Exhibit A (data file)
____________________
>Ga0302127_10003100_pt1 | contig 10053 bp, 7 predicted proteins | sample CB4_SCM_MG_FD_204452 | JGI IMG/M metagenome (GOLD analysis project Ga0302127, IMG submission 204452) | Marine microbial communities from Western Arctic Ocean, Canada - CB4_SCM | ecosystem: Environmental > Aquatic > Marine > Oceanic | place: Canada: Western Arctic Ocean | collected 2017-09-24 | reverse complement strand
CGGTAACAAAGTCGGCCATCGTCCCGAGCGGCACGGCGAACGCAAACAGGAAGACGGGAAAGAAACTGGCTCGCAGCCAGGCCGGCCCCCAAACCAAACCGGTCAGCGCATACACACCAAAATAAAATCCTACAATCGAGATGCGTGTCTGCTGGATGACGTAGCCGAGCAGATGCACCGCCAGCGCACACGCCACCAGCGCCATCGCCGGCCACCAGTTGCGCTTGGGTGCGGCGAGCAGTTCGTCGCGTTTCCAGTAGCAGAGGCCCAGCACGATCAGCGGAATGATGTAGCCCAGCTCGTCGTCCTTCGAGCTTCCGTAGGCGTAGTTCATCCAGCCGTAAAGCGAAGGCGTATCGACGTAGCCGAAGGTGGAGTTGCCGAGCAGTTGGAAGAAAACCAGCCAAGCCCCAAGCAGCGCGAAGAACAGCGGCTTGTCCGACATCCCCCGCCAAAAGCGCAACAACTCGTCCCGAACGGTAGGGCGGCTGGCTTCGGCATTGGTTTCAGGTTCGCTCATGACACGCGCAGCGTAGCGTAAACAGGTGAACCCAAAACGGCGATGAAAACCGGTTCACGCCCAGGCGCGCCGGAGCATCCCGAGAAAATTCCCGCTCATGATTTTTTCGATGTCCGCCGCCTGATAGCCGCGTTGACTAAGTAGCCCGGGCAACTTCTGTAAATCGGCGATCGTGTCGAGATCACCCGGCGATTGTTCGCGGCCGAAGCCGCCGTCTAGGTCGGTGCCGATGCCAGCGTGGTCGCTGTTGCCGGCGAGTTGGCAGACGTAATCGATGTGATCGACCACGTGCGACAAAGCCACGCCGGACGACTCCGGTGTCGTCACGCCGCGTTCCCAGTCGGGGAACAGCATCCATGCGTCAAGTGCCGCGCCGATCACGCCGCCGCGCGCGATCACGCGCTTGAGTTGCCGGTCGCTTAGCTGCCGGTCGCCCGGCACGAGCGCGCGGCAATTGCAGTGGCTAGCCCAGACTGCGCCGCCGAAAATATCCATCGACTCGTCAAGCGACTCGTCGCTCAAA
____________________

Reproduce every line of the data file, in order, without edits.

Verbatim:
>Ga0302127_10003100_pt1 | contig 10053 bp, 7 predicted proteins | sample CB4_SCM_MG_FD_204452 | JGI IMG/M metagenome (GOLD analysis project Ga0302127, IMG submission 204452) | Marine microbial communities from Western Arctic Ocean, Canada - CB4_SCM | ecosystem: Environmental > Aquatic > Marine > Oceanic | place: Canada: Western Arctic Ocean | collected 2017-09-24 | reverse complement strand
CGGTAACAAAGTCGGCCATCGTCCCGAGCGGCACGGCGAACGCAAACAGGAAGACGGGAAAGAAACTGGCTCGCAGCCAGGCCGGCCCCCAAACCAAACCGGTCAGCGCATACACACCAAAATAAAATCCTACAATCGAGATGCGTGTCTGCTGGATGACGTAGCCGAGCAGATGCACCGCCAGCGCACACGCCACCAGCGCCATCGCCGGCCACCAGTTGCGCTTGGGTGCGGCGAGCAGTTCGTCGCGTTTCCAGTAGCAGAGGCCCAGCACGATCAGCGGAATGATGTAGCCCAGCTCGTCGTCCTTCGAGCTTCCGTAGGCGTAGTTCATCCAGCCGTAAAGCGAAGGCGTATCGACGTAGCCGAAGGTGGAGTTGCCGAGCAGTTGGAAGAAAACCAGCCAAGCCCCAAGCAGCGCGAAGAACAGCGGCTTGTCCGACATCCCCCGCCAAAAGCGCAACAACTCGTCCCGAACGGTAGGGCGGCTGGCTTCGGCATTGGTTTCAGGTTCGCTCATGACACGCGCAGCGTAGCGTAAACAGGTGAACCCAAAACGGCGATGAAAACCGGTTCACGCCCAGGCGCGCCGGAGCATCCCGAGAAAATTCCCGCTCATGATTTTTTCGATGTCCGCCGCCTGATAGCCGCGTTGACTAAGTAGCCCGGGCAACTTCTGTAAATCGGCGATCGTGTCGAGATCACCCGGCGATTGTTCGCGGCCGAAGCCGCCGTCTAGGTCGGTGCCGATGCCAGCGTGGTCGCTGTTGCCGGCGAGTTGGCAGACGTAATCGATGTGATCGACCACGTGCGACAAAGCCACGCCGGACGACTCCGGTGTCGTCACGCCGCGTTCCCAGTCGGGGAACAGCATCCATGCGTCAAGTGCCGCGCCGATCACGCCGCCGCGCGCGATCACGCGCTTGAGTTGCCGGTCGCTTAGCTGCCGGTCGCCCGGCACGAGCGCGCGGCAATTGCAGTGGCTAGCCCAGACTGCGCCGCCGAAAATATCCATCGACTCGTCAAGCGACTCGTCGCTCAAA